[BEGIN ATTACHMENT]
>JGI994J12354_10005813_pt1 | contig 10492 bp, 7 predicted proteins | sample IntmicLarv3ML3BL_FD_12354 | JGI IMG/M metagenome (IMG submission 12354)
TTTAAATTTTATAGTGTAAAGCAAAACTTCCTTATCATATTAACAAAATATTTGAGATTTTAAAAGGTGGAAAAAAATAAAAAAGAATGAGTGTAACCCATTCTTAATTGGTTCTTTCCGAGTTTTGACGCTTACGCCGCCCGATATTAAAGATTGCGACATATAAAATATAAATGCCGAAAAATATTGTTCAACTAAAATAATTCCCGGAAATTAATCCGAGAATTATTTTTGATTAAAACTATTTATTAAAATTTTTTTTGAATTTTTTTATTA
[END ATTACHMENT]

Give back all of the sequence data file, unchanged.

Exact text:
>JGI994J12354_10005813_pt1 | contig 10492 bp, 7 predicted proteins | sample IntmicLarv3ML3BL_FD_12354 | JGI IMG/M metagenome (IMG submission 12354)
TTTAAATTTTATAGTGTAAAGCAAAACTTCCTTATCATATTAACAAAATATTTGAGATTTTAAAAGGTGGAAAAAAATAAAAAAGAATGAGTGTAACCCATTCTTAATTGGTTCTTTCCGAGTTTTGACGCTTACGCCGCCCGATATTAAAGATTGCGACATATAAAATATAAATGCCGAAAAATATTGTTCAACTAAAATAATTCCCGGAAATTAATCCGAGAATTATTTTTGATTAAAACTATTTATTAAAATTTTTTTTGAATTTTTTTATTA